Now I just had to find someone to install the oven. The Kitchen Doctor company was terribly helpful and their manager tried to ring around but all of their installers are at their Christmas parties this afternoon of course, it being the Friday before Christmas. Eventually I called an electrician I knew who was in Germany yesterday, collecting his son from university there. He was going to be tied up with jobs all day today, despite having formally finished work for Christmas on Wednesday, but when I explained my situation he very kindly assured me that he would fit me in. Which was kind, don’t you think? Isn’t it funny how some people are all too willing to put themselves out to help other people?
Now I just needed my oven. And by this morning you hadn’t called to confirm that I would have it. So I called you. And a young man answered. When I explained the situation he said that “I’ll see if I can trace your delivery even though you don’t have your order number.” For which I apologised, even though John Lewis had not given me an order number. Then he kept saying that he hoped the delivery would be made some time today.
But, you see, sometime today is not good enough. Nor is being hopeful. Not just before Christmas when I have cakes and mince pies and ducks and roast potatoes and stuffing and mini toads and all sorts in prospect. And I have to take my elderly, arthritic, demented mother to Bromley to fit her for a new hearing aid at lunchtime. Her old hearing aid stopped working weeks ago and it’s taken until now to jump over the bureaucratic obstacles to obtain a new one for her. I shan’t go into the niceties of tendering for NHS service provision.
My husband is Christmas shopping and my son has a driving lesson at three. And Miele had guaranteed the 9.30 to 11.30 slot. And a kind electrician was standing by waiting for my call. And it is nearly Christmas and I’ve done no baking at all.
“But you have to understand, it’s not our fault that the delivery man’s wife went into labour.” “No,” I explained, “But surely your delivery contract would provide for emergency cover?” Had the delivery man not informed them of his wife’s possible Christmas confinement? If not, why had he felt that way? Was his employer likely to ask him to sacrifice any first-born son in a time of austerity? I didn’t say most of this, of course.
“But you have to understand that I can’t trace your order because I’m not in the sales department. Fingers crossed you’ll get your delivery today.“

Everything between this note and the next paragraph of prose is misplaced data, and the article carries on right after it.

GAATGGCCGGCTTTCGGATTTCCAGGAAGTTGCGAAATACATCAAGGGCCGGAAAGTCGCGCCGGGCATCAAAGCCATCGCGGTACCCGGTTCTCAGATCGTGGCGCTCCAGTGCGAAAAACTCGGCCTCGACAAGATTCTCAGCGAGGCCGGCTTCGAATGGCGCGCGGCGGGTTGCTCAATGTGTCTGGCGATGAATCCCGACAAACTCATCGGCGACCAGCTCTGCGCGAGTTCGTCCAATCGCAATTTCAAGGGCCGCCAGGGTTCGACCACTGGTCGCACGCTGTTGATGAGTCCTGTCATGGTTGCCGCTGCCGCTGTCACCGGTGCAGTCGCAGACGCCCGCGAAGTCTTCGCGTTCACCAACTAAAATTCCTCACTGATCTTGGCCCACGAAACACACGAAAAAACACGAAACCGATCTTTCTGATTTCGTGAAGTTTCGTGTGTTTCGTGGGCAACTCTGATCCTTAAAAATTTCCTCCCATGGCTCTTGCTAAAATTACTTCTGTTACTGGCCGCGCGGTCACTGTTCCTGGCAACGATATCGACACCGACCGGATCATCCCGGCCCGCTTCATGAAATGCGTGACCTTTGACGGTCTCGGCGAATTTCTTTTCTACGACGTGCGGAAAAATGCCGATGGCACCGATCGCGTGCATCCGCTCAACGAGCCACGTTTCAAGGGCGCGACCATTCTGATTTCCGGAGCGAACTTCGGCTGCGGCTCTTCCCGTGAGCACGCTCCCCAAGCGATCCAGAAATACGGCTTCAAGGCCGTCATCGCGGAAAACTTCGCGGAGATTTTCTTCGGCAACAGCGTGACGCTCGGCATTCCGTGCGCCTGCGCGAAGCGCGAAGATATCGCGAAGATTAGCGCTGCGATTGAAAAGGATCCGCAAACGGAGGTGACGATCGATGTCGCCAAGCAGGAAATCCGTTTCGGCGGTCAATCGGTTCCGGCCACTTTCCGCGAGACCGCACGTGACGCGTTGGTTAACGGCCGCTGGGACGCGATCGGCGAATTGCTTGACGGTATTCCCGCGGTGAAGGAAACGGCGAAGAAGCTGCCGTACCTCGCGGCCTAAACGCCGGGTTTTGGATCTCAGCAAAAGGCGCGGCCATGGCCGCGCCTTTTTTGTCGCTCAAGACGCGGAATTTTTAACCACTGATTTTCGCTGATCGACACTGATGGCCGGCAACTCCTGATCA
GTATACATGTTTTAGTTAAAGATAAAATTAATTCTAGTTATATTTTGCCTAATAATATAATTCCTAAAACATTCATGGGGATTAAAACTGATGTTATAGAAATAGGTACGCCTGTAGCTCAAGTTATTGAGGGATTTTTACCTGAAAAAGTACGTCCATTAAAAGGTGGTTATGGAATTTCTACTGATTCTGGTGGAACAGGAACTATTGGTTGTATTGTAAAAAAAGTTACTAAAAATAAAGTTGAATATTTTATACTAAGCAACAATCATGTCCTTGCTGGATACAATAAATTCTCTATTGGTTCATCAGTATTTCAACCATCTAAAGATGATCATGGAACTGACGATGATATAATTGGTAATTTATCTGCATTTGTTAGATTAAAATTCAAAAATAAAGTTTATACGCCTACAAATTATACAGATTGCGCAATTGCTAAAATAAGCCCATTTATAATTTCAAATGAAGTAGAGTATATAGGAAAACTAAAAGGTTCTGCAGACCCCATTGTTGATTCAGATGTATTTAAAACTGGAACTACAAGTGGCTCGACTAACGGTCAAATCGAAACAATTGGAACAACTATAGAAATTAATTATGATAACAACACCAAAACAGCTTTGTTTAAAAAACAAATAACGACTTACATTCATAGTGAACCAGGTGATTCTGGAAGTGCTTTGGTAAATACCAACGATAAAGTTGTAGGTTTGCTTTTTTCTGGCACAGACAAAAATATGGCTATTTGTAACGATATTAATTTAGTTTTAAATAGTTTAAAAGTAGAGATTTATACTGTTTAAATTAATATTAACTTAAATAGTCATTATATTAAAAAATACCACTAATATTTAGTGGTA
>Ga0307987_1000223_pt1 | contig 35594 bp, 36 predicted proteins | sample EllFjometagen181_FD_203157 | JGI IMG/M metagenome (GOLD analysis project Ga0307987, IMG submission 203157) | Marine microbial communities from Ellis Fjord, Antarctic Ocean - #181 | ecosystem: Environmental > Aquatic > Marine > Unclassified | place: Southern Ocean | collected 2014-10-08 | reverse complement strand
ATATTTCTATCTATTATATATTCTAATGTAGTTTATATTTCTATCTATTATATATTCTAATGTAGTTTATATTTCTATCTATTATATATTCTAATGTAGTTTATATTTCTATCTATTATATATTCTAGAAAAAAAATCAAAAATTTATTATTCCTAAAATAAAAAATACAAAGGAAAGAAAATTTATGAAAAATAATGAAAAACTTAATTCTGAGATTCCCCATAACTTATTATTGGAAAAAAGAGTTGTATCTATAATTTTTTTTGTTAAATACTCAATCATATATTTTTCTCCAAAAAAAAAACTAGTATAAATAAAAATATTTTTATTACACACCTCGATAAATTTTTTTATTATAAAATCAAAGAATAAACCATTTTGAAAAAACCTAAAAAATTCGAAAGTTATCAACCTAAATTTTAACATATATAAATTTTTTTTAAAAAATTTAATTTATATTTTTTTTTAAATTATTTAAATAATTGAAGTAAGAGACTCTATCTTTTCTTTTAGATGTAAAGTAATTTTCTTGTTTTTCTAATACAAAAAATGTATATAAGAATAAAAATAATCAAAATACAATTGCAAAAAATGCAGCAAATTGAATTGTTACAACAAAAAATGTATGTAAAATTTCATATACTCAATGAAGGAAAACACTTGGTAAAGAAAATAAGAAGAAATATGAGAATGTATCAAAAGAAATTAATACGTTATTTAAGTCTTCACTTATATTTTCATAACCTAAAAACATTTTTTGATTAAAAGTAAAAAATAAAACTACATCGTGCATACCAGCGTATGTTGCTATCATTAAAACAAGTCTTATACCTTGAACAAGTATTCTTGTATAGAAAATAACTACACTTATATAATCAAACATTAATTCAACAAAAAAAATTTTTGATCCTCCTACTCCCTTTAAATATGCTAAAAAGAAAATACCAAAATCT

No, young man. What YOU have to understand is that you are in the Customer Support department. I am your Customer. I have paid multiples of what a cheap oven would cost for your product and your service and through no fault of mine you are making me run around like a cyan-bottomed dipterous because your delivery company cannot be bothered to make contingency plans at this crucial time of year.
What YOU have to understand is that I have made and unmade and re-made arrangements for installation of my new, vastly expensive, oven, and kind people are doing me favours so that I can actually get on with making Christmas nice for everyone else. I have obligations to my mother to help her with her hearing aid and obligations to my family to try and fit everything in. Something your mother probably does for you, without you realising it.
And I don’t need you to cross your fingers. Just do your job please. And please don’t try and wriggle out of Customer Support and palm it all off onto your Sales Team. Is that how you deal with everyone, young man? Were you chosen for your posh, young voice? Because it certainly wasn’t for your customer service or language skills. My children are quite posh too, actually, but I would be ashamed if they pursued their career in such a slapdash manner. So why don’t you carry on crossing your fingers and I daresay you can slope off to your Christmas party this afternoon.
p.s. My oven arrived shortly after 11.20 and was installed promptly by the lovely Peter, who did my Christmas lights. The delivery driver had received flack all morning from customers on his revised, protracted round. I wonder why.